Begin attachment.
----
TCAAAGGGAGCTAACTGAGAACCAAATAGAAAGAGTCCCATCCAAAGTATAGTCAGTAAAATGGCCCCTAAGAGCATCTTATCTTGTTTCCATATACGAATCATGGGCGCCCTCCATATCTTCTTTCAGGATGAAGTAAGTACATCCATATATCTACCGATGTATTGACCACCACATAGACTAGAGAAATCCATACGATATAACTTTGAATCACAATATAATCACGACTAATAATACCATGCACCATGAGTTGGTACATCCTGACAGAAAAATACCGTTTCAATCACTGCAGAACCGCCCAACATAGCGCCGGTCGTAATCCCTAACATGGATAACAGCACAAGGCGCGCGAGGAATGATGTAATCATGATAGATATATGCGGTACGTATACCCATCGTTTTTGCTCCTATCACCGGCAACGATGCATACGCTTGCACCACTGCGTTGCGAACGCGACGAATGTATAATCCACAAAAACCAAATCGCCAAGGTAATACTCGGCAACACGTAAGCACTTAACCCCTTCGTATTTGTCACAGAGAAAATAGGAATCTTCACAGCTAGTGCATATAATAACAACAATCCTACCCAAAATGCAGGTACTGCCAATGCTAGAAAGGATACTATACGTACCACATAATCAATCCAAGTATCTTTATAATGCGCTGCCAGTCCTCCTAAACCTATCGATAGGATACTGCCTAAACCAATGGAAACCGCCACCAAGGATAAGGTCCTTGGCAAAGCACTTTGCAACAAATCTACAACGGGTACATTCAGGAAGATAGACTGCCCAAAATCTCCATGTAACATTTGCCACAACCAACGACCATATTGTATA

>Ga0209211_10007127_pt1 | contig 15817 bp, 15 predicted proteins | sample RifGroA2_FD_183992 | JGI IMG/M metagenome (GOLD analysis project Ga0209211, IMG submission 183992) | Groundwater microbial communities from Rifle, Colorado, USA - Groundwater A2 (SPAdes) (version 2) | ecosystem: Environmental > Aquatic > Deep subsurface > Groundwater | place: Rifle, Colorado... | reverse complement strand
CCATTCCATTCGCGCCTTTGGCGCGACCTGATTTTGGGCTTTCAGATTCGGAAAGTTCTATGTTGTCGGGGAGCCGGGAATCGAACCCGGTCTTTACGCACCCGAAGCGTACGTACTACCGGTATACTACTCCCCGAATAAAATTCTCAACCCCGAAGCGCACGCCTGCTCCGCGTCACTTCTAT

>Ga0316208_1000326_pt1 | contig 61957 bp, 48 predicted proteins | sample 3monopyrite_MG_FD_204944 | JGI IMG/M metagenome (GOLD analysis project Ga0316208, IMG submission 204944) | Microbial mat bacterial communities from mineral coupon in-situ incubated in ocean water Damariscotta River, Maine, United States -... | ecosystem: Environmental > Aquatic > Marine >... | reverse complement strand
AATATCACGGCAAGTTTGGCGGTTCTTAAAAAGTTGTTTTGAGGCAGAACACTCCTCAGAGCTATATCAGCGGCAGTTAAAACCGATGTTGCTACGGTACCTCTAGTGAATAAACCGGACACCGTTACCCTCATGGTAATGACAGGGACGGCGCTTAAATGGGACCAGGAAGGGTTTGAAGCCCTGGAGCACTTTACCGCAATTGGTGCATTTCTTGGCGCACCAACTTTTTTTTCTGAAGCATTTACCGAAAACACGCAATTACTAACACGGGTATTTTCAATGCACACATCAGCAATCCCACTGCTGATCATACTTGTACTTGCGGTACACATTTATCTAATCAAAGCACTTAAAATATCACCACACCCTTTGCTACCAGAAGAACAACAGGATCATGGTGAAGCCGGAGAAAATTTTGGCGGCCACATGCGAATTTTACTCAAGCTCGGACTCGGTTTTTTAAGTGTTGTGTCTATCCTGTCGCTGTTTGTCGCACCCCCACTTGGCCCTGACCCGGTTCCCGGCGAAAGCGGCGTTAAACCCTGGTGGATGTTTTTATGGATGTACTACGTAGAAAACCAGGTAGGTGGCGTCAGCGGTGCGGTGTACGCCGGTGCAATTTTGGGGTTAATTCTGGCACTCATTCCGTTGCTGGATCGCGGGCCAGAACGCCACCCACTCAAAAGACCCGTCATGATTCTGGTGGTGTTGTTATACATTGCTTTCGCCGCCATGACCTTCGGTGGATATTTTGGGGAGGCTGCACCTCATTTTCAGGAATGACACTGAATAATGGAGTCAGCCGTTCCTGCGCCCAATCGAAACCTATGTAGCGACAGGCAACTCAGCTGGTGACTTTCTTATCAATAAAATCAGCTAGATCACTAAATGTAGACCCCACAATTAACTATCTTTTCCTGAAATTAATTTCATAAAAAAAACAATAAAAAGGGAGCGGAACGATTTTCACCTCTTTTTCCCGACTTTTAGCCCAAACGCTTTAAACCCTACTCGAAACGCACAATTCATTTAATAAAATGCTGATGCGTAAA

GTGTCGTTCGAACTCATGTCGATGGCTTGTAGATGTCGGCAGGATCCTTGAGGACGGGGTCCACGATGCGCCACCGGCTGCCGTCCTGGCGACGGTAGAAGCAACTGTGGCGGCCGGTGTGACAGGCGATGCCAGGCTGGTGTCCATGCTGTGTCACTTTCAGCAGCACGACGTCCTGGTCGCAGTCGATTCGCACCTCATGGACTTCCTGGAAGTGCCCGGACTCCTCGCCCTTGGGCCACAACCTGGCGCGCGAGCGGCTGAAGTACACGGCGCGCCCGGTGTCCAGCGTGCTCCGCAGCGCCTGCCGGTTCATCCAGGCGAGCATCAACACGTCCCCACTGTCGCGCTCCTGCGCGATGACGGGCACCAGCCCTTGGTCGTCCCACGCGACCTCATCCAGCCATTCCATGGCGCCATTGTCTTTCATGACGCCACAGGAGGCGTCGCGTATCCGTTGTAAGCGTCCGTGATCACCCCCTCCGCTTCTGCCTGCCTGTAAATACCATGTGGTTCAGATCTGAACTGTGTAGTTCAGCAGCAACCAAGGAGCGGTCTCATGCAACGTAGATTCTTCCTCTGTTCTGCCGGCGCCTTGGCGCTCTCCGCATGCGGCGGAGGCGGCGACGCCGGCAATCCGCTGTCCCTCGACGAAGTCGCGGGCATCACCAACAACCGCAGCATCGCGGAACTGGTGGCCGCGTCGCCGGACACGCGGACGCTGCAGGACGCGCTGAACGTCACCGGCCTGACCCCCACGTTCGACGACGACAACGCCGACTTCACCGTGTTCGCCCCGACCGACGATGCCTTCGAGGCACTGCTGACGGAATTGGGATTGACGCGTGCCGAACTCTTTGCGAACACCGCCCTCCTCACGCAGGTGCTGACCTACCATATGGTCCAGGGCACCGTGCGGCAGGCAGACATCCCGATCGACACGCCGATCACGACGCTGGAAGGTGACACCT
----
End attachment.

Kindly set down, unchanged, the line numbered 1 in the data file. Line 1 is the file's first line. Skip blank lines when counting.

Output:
TCAAAGGGAGCTAACTGAGAACCAAATAGAAAGAGTCCCATCCAAAGTATAGTCAGTAAAATGGCCCCTAAGAGCATCTTATCTTGTTTCCATATACGAATCATGGGCGCCCTCCATATCTTCTTTCAGGATGAAGTAAGTACATCCATATATCTACCGATGTATTGACCACCACATAGACTAGAGAAATCCATACGATATAACTTTGAATCACAATATAATCACGACTAATAATACCATGCACCATGAGTTGGTACATCCTGACAGAAAAATACCGTTTCAATCACTGCAGAACCGCCCAACATAGCGCCGGTCGTAATCCCTAACATGGATAACAGCACAAGGCGCGCGAGGAATGATGTAATCATGATAGATATATGCGGTACGTATACCCATCGTTTTTGCTCCTATCACCGGCAACGATGCATACGCTTGCACCACTGCGTTGCGAACGCGACGAATGTATAATCCACAAAAACCAAATCGCCAAGGTAATACTCGGCAACACGTAAGCACTTAACCCCTTCGTATTTGTCACAGAGAAAATAGGAATCTTCACAGCTAGTGCATATAATAACAACAATCCTACCCAAAATGCAGGTACTGCCAATGCTAGAAAGGATACTATACGTACCACATAATCAATCCAAGTATCTTTATAATGCGCTGCCAGTCCTCCTAAACCTATCGATAGGATACTGCCTAAACCAATGGAAACCGCCACCAAGGATAAGGTCCTTGGCAAAGCACTTTGCAACAAATCTACAACGGGTACATTCAGGAAGATAGACTGCCCAAAATCTCCATGTAACATTTGCCACAACCAACGACCATATTGTATA